The last few weeks have seen multiple rockfalls at Yosemite National Park in California, one of which produced a fatality to a climber on the iconic vertical wall. Yesterday, another rockfall that was ten times bigger than the fatal one earlier in the month occurred that injured a park visitor. So, why are these rock falls so common in Yosemite Valley? It all comes down to the fact that steep rock walls are not as permanent as they might seem.
— Connie Tran (@MissConnieTran) September 28, 2017
Most of Yosemite Valley is lined with the remnants of magma bodies. El Capitan and Half-Dome are chunks of granite (or related rocks) that crystallized deep underground — likely over 3 kilometers down — during a time when a chain of volcanoes ran down the proto-California coastline. The solidified remains of the magma bodies that drove that volcanism are the beautiful granite that makes the valley so stunning. However, that granite isn’t stable.
Well, let me qualify that. Granite is stable — the Sierra Nevada itself is testament to that strength of the rock. However, granite doesn’t like being at the surface. It was formed under high pressure underground and processes like weathering, erosion and uplift bring that rock to the surface over millions of years. That granite encounters conditions very different than where it formed once it gets to where we can see it: the pressure is thousands of times lower, the temperature is hundreds of degrees cooler and there is all this stuff that keeps happening to it: rain! wind! animals! plants! frost! snow! boulders! It is an unpleasant place to be for granite.
So when the glaciers came through and carved Yosemite Valley, leaving these barren, steep slopes of granite, they also left an inherently unstable situation. Granite will naturally begin to split into sheets in a process called spalling (or exfoliation – think like an onion skin) as it is exposed to the low pressure of the Earth’s surface. That makes cracks in the rocks. Water or animals or plants roots get into those cracks and can help expand them. That water can work on destroying the rock multiple ways. Mixtures of water and natural acids can dissolve the minerals, making the rock weaker (geologists might call it “rotten”). Water can also get into cracks and freeze … and when it freezes, it expands, widening the cracks.
Eventually, that slab of rock isn’t attached to the rest of the granite and gravity can take over, causing it to fall. Maybe an earthquake or big rainstorm or the sun beating down on the rock causing it to expand and contract every day can help the process along. Then you get a rockfall, leaving new rock exposed (see below) to start the process all over again.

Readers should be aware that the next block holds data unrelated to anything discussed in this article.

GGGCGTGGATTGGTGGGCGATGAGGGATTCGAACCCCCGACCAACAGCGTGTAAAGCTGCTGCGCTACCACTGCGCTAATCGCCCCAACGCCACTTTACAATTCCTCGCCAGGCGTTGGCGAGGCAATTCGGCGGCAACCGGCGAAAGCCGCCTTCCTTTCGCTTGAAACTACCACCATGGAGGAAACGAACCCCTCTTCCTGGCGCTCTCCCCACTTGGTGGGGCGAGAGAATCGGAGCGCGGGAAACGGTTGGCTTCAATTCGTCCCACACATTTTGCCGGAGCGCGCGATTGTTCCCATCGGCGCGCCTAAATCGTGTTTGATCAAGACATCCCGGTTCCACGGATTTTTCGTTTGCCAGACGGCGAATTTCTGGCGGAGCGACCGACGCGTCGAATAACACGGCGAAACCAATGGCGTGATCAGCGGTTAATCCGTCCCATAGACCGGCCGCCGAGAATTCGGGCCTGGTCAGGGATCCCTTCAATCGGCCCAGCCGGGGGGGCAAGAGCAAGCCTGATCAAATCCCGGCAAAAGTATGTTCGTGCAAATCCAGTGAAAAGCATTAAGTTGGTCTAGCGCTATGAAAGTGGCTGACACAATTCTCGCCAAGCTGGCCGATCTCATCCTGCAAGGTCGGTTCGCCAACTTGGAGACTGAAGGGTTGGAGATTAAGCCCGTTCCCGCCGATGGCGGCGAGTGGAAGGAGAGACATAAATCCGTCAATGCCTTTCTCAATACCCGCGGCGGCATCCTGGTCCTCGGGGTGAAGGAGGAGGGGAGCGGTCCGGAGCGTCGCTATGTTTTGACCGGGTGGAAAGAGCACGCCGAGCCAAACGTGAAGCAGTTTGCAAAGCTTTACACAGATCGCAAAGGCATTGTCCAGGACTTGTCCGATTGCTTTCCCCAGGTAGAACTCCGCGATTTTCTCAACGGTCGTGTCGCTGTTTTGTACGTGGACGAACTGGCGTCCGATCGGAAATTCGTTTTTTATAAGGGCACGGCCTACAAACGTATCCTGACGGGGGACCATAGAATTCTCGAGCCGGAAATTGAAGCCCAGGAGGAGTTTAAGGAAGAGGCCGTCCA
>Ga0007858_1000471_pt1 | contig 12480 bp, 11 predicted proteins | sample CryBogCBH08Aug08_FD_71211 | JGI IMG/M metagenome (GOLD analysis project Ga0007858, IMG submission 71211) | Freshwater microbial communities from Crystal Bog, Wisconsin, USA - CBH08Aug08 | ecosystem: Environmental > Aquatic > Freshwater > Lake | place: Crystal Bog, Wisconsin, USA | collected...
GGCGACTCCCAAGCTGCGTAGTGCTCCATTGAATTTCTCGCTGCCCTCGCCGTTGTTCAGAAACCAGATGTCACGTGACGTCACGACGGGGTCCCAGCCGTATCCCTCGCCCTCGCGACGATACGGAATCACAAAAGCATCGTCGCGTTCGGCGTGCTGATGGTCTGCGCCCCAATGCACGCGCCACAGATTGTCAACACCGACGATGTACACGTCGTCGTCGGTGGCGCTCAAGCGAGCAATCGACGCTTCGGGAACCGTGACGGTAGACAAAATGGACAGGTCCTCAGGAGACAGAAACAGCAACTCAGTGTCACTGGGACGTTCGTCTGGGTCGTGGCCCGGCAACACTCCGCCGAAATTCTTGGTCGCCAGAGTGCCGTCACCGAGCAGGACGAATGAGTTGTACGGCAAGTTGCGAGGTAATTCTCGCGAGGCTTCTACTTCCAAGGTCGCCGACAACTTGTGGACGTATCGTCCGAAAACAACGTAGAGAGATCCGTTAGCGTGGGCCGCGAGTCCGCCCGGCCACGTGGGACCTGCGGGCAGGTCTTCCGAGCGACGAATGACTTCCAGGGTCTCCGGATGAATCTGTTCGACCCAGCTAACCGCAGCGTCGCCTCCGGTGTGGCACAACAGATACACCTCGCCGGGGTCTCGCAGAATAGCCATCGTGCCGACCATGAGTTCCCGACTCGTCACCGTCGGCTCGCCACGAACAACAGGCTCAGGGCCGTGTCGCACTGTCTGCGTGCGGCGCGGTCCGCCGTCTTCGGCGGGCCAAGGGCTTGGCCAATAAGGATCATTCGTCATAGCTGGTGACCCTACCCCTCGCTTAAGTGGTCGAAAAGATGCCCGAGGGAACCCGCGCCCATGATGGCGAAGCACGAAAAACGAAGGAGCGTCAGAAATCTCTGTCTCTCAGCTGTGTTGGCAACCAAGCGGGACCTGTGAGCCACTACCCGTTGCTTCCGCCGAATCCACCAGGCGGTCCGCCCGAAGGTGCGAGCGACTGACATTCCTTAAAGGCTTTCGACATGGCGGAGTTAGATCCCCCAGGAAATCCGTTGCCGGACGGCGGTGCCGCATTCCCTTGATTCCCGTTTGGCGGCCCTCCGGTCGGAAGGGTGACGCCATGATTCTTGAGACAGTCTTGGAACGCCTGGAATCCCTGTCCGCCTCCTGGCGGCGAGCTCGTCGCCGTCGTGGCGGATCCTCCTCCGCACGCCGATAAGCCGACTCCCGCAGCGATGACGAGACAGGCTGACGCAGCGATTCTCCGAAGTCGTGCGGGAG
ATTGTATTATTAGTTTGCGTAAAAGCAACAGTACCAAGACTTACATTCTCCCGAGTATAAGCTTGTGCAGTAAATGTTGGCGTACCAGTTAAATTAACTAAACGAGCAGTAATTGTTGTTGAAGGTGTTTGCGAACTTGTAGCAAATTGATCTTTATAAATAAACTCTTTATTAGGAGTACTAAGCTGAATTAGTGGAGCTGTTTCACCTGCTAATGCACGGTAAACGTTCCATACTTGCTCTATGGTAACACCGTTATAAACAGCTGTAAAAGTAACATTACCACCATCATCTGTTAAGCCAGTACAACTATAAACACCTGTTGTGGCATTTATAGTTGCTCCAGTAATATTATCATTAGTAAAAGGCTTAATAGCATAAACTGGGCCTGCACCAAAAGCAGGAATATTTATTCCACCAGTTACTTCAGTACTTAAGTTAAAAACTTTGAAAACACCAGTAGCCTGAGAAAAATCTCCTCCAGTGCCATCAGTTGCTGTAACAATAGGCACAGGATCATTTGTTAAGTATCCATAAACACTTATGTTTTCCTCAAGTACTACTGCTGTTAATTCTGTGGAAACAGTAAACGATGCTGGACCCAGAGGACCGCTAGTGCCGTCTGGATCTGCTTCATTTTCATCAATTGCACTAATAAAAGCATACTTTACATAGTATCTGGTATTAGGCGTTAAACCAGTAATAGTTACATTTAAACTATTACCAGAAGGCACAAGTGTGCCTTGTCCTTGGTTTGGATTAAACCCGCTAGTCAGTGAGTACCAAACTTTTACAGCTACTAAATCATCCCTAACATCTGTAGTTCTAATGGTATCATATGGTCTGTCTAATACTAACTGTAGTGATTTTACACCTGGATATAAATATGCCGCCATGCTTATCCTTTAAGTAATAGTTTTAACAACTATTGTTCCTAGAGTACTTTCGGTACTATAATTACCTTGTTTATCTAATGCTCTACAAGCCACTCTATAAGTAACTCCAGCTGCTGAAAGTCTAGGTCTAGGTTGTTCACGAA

Larger rockfall on El Capitan today, with one injury. Debris reached a road, so detour in place; drive with caution in Yosemite Valley. pic.twitter.com/wciTNR5SkT
— Yosemite National Pk (@YosemiteNPS) September 29, 2017
The whole Yosemite Valley is at high hazard for these rockfalls, especially underneath the stark cliffs. Without any vegetation to protect the rocks, the granite can be exposed to all the nastiness of the Earth’s surface and eventually, those slabs will fall away.
Unfortunately, it is really hard to predict exactly when that might happen. There are some ways we can start to make models of the places with the highest likelihood (a “hazard map“): carefully mapping the the cliffs, measurements of cracks in the rock walls using LIDAR or gauges, GPS measurements of parts of the cliffs, video surveillance looking for the start of falls. However, the only real way to be safe is to try to stay away from places of danger.
Which, of course, is a big problem for pesky humans. Climbers love the challenge of the sheer cliffs at Yosemite. Cabins sit at the bottom of these gorgeous geologic features. People want to be there even in the face of the potential that thousands of tons of rocks may come tumbling down on them while they climb or sleep.
You can see in the photo of yesterday’s rockfall that the area that the climber passed literally fell away. If you are under that, you are likely out of luck. Maybe if you are far enough away to hear/see the rockfall begin, you can get out of the way, but once they start, they move fast and are carrying potentially millions of cubic feet of rock.
— Fox26 News (@KMPHFOX26) September 28, 2017
The National Park staff has done multiple assessments of the rockfall hazard in Yosemite and produced hazard maps, showing where rockfalls have happened and where the highest likelihood of falls might be in the park. They can happen in all seasons, although early spring and late winter, with there abundant water, tends to have more rockfalls. The NPS has worked to reduce the usage of some places that have a higher occurrence of rockfalls so that we don’t have a large tragedy such as a rockfall heading through cabins full of visitors at night.
There really isn’t any way that rockfalls can be prevented at Yosemite National Park — they are part of the geologic process where rocks are destroyed at the Earth’s surface, only to be reburied as part of the rock cycle. The best way to prevent deaths or in juries is to be knowledgable of the hazard and try to avoid putting yourself into harms’ way. Now, not everyone is going to follow the advice of geologists and park officials to play it safe, but that is where society has to step in and decide how much value we want to put on keeping people safe.